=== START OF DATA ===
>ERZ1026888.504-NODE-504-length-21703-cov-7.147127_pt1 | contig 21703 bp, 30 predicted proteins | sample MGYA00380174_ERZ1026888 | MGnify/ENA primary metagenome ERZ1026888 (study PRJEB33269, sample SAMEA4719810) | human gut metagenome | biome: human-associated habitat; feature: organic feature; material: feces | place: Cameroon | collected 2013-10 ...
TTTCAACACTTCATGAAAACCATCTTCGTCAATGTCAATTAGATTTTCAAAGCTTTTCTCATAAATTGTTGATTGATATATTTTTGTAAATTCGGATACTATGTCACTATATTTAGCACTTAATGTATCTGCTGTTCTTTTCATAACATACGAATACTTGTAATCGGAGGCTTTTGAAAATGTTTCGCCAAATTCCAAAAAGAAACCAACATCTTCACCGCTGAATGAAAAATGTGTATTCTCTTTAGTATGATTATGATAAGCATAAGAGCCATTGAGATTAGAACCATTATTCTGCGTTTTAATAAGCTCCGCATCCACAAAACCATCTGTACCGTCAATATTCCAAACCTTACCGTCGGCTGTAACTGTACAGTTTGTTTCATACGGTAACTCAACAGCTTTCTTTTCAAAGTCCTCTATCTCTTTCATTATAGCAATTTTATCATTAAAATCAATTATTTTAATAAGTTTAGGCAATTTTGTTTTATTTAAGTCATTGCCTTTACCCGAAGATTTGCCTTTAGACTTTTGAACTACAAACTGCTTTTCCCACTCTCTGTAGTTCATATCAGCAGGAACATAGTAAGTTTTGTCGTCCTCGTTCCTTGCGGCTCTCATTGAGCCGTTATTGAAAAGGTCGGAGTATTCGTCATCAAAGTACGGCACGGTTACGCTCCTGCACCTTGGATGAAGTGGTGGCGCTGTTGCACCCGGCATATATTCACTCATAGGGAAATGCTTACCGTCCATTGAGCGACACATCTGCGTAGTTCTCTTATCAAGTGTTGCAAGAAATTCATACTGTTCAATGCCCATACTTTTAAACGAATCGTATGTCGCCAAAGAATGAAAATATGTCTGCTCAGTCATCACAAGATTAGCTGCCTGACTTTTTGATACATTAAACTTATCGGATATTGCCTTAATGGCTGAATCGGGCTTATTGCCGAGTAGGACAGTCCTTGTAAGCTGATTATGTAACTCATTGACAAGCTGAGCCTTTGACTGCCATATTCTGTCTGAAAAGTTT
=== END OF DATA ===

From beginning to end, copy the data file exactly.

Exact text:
>ERZ1026888.504-NODE-504-length-21703-cov-7.147127_pt1 | contig 21703 bp, 30 predicted proteins | sample MGYA00380174_ERZ1026888 | MGnify/ENA primary metagenome ERZ1026888 (study PRJEB33269, sample SAMEA4719810) | human gut metagenome | biome: human-associated habitat; feature: organic feature; material: feces | place: Cameroon | collected 2013-10 ...
TTTCAACACTTCATGAAAACCATCTTCGTCAATGTCAATTAGATTTTCAAAGCTTTTCTCATAAATTGTTGATTGATATATTTTTGTAAATTCGGATACTATGTCACTATATTTAGCACTTAATGTATCTGCTGTTCTTTTCATAACATACGAATACTTGTAATCGGAGGCTTTTGAAAATGTTTCGCCAAATTCCAAAAAGAAACCAACATCTTCACCGCTGAATGAAAAATGTGTATTCTCTTTAGTATGATTATGATAAGCATAAGAGCCATTGAGATTAGAACCATTATTCTGCGTTTTAATAAGCTCCGCATCCACAAAACCATCTGTACCGTCAATATTCCAAACCTTACCGTCGGCTGTAACTGTACAGTTTGTTTCATACGGTAACTCAACAGCTTTCTTTTCAAAGTCCTCTATCTCTTTCATTATAGCAATTTTATCATTAAAATCAATTATTTTAATAAGTTTAGGCAATTTTGTTTTATTTAAGTCATTGCCTTTACCCGAAGATTTGCCTTTAGACTTTTGAACTACAAACTGCTTTTCCCACTCTCTGTAGTTCATATCAGCAGGAACATAGTAAGTTTTGTCGTCCTCGTTCCTTGCGGCTCTCATTGAGCCGTTATTGAAAAGGTCGGAGTATTCGTCATCAAAGTACGGCACGGTTACGCTCCTGCACCTTGGATGAAGTGGTGGCGCTGTTGCACCCGGCATATATTCACTCATAGGGAAATGCTTACCGTCCATTGAGCGACACATCTGCGTAGTTCTCTTATCAAGTGTTGCAAGAAATTCATACTGTTCAATGCCCATACTTTTAAACGAATCGTATGTCGCCAAAGAATGAAAATATGTCTGCTCAGTCATCACAAGATTAGCTGCCTGACTTTTTGATACATTAAACTTATCGGATATTGCCTTAATGGCTGAATCGGGCTTATTGCCGAGTAGGACAGTCCTTGTAAGCTGATTATGTAACTCATTGACAAGCTGAGCCTTTGACTGCCATATTCTGTCTGAAAAGTTT